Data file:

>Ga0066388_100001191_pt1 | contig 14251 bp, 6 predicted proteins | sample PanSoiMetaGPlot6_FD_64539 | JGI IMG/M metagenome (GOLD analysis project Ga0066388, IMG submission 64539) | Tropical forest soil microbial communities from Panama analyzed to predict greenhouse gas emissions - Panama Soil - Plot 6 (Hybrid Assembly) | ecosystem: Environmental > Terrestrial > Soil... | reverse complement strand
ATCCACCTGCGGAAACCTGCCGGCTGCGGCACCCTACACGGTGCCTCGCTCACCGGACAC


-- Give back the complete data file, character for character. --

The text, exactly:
>Ga0066388_100001191_pt1 | contig 14251 bp, 6 predicted proteins | sample PanSoiMetaGPlot6_FD_64539 | JGI IMG/M metagenome (GOLD analysis project Ga0066388, IMG submission 64539) | Tropical forest soil microbial communities from Panama analyzed to predict greenhouse gas emissions - Panama Soil - Plot 6 (Hybrid Assembly) | ecosystem: Environmental > Terrestrial > Soil... | reverse complement strand
ATCCACCTGCGGAAACCTGCCGGCTGCGGCACCCTACACGGTGCCTCGCTCACCGGACAC